ORANGE BEACH, Ala. - Vince Lucido, chairman of Alabama Gulf Coast Reef and Restoration Foundation, is traveling to Huntsville on Monday to pick up the Governor’s Tourism Award for the board’s work raising the money to sink the LuLu.
“We’re real excited about it,” he said. “It’s an honor just to be nominated for it.”
On Memorial Day weekend David Walter's Reefmaker company sank the 271-foot LuLu about 18 miles off shore. The foundation raised the $500,000 needed for that project with the naming sponsor, Mac McAleer of LuLu’s, donating $250,000.
Now that process likely starts all over again.
The LuLu may be gone beneath the waves, but she is certainly not forgotten. Divers visit her in droves and have sent back countless images and videos of the ecosystem she is becoming.
And the folks at the foundation who brought her to her watery grave aren’t done. More plans are in the works for more underwater playgrounds and fishing grounds.
Sometime this weekend Walter of Reefmaker and Walter Marine will dock another ship at his business on the Intracoastal Waterway. It is on the way to Orange Beach from Miami to possibly sink for another reef in the Gulf of Mexico.
The ship is currently called the Kinta S and was built in 1976 in Japan. Its primary uses were for trading in the Gulf of Mexico and East Coast to the Caribbean, South and Central America.
Via text message on Tuesday, Walter said the ship should make it to Mobile Bay by late Saturday or early Sunday. The Kinta S is 155-feet long according to a profile on Stiegler Shipping's website.
“It’s just another project,” Lucido said. “It’s up to the board, I can’t speak for the board but I feel pretty sure they’ll want to do something with it. That’s our goal, to put two more vessels out there. We’ve just got to raise the money.”
When the LuLu arrived it was ready for sinking once the $500,000 was raised. The Kinta S will require more work.
“It’s a not all stripped down like the LuLu was,” Lucido said. “They have to clean it up. It’s got asbestos and stuff like that on it from insulation, but that kind of stuff can get cleaned up.
“It’s just a little bit smaller than the LuLu, about 100 feet smaller. It’s fully intact though.”
And though there’s plenty of work to do to get the Kinta S ready and resting on the bottom of the Gulf, Lucido said that’s not the only project the Foundation is hoping to bring to fruition.
“We’ve got a couple of options that we are working with David on,” Lucido said. “We’ve got a possibility of acquiring an old work barge kind of like what they did in Pensacola with the Joe Patti barge.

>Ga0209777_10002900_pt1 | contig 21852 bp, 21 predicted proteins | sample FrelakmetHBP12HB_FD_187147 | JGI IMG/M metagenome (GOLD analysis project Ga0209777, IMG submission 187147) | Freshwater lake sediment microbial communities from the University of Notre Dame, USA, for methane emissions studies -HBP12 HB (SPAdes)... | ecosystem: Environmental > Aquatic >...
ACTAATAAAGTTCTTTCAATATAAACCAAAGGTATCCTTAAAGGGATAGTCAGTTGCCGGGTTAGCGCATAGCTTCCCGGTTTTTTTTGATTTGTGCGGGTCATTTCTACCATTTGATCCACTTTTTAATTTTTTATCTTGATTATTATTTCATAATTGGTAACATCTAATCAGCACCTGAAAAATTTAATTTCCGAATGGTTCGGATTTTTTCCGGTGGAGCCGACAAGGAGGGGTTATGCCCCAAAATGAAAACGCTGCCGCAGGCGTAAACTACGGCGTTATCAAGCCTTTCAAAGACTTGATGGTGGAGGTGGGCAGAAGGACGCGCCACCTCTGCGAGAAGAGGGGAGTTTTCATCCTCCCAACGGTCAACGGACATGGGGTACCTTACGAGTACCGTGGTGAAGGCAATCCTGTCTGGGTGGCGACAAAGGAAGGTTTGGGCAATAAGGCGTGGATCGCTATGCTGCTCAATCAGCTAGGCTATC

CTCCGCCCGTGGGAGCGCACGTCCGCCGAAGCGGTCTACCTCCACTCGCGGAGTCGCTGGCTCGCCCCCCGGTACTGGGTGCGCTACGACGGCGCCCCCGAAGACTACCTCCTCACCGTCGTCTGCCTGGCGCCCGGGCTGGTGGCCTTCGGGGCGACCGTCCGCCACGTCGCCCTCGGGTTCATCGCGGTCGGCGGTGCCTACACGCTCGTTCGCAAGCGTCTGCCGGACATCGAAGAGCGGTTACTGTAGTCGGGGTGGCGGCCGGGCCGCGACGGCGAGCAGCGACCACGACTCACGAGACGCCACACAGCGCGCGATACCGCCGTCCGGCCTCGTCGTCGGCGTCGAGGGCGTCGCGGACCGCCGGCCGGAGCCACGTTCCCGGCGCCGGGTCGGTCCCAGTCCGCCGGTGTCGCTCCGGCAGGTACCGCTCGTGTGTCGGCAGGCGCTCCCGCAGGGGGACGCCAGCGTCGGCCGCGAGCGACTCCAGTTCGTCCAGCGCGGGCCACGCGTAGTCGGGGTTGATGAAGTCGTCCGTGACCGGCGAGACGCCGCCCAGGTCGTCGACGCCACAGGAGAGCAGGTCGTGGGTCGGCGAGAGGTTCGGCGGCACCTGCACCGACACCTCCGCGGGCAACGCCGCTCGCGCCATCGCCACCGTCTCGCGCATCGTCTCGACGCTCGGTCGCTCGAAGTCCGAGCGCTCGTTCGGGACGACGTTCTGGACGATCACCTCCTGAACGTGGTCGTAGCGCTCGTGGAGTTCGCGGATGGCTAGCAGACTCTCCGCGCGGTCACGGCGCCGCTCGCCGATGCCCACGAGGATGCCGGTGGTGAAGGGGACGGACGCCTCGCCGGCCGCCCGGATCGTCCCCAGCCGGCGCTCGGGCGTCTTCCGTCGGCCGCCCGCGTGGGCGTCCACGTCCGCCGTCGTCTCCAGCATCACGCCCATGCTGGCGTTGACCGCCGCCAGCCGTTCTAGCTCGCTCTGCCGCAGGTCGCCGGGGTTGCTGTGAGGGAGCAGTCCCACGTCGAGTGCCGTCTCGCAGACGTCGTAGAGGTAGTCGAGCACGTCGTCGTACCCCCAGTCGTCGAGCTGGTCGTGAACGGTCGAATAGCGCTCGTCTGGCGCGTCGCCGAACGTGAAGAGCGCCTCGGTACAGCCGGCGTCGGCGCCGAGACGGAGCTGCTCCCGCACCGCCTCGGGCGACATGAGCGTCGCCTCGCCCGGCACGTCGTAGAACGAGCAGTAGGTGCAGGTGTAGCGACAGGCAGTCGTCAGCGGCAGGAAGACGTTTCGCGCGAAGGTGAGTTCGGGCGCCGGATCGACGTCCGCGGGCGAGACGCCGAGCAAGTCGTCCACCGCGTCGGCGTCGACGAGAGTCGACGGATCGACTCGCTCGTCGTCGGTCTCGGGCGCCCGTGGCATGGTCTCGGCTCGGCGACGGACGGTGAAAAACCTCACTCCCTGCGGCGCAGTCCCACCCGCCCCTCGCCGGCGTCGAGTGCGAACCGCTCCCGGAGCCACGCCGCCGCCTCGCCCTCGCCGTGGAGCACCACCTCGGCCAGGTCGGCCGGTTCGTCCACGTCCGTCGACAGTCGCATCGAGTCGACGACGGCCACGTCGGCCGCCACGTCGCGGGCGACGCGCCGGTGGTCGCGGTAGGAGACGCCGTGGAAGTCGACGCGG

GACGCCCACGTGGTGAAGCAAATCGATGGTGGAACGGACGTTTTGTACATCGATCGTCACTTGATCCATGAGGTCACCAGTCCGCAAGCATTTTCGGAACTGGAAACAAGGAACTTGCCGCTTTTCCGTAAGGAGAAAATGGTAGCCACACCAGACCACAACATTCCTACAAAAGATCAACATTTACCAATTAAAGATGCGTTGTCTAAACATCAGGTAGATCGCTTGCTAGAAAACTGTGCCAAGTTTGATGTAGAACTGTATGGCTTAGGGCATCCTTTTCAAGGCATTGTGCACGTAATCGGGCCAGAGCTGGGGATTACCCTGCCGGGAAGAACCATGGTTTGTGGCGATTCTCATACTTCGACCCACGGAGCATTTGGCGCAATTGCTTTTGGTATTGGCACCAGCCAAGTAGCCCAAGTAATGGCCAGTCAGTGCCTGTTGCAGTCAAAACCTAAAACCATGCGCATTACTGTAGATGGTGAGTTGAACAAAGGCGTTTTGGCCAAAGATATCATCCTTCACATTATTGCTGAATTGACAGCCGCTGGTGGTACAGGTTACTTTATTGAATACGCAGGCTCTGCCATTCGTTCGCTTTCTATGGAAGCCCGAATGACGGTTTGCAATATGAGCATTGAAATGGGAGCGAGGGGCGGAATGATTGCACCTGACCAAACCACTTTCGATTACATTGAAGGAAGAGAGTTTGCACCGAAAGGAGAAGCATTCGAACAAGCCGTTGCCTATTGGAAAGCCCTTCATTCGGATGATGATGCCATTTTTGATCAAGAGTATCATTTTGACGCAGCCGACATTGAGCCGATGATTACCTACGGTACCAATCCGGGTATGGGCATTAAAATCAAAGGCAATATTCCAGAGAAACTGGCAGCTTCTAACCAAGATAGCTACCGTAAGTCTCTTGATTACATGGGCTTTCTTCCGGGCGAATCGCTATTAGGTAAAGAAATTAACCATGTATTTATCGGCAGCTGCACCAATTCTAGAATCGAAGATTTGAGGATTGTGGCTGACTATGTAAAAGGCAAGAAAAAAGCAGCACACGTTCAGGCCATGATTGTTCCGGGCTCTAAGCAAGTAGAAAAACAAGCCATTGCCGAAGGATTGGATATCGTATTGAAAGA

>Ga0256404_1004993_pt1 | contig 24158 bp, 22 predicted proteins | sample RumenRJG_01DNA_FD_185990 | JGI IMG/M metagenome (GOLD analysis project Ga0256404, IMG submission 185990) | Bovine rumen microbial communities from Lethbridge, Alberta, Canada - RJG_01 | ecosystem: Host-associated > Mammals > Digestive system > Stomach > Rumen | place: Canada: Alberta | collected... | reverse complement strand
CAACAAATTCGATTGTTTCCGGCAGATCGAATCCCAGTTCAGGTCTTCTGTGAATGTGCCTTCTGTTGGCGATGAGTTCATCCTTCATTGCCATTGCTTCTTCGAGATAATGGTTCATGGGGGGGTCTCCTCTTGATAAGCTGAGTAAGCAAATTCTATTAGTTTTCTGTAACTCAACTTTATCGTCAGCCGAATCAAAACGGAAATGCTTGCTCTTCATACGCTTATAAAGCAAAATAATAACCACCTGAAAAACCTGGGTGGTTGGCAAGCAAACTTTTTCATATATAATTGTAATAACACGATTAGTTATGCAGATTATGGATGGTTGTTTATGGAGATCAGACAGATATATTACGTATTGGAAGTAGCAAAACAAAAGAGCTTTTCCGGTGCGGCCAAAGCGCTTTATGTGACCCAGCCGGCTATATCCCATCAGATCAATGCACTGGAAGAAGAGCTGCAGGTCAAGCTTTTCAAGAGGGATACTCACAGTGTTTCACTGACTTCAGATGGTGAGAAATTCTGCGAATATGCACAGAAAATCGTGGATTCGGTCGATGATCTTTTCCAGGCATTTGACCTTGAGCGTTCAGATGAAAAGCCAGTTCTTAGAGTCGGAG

“We’re still negotiating with the owner on that. If we do it, we’ll bring it over here and sell advertisements or sponsorships kind of like we did with the LuLu. Where they put the name on the side of the vessel or mount some sort of memorial plaque on the side of it.”
Another project Lucido is excited about is the possible deployment of snorkeling reefs just off the coast of Orange Beach and Gulf Shores. The area is not in the permitted reef zone and the first step would be getting the permits.
“We discussed some possible sites for snorkel reefs,” Lucido said. “We hope to get something going on that really soon right here in Orange Beach and also in Gulf Shores so that we can have something ready in the next few years to implement our program.
“We want to install some reefs just a few hundred yards off shore where people can swim out there with snorkeling gear can dive and fish and snorkel around it. That’s an effort we are working on.”
Lucido also pointed out areas right now that are accessible for snorkeling.
“The snorkeling aspect is a lot of fun,” he said. “The jetties are a lot fun to snorkel. It’s a pretty good hike to get to ‘em but once you get out there there’s a lot of marine life out there, especially late in the summer and into September. The water’s still warm and there’s lots of tropical in the area, real colorful fish that are real neat to look at, take pictures or just observe.”
Another easily accessible area for snorkeling is the Whisky Wreck directly off shore in the area of Bahama Bob’s in Gulf Shores, Lucido said.
The wreck was a Spanish rum runner that was about 200-feet long. According to divebuddy.com it sits in about 15 to 25 feet of water and has a three foot high section of the hull sticking out.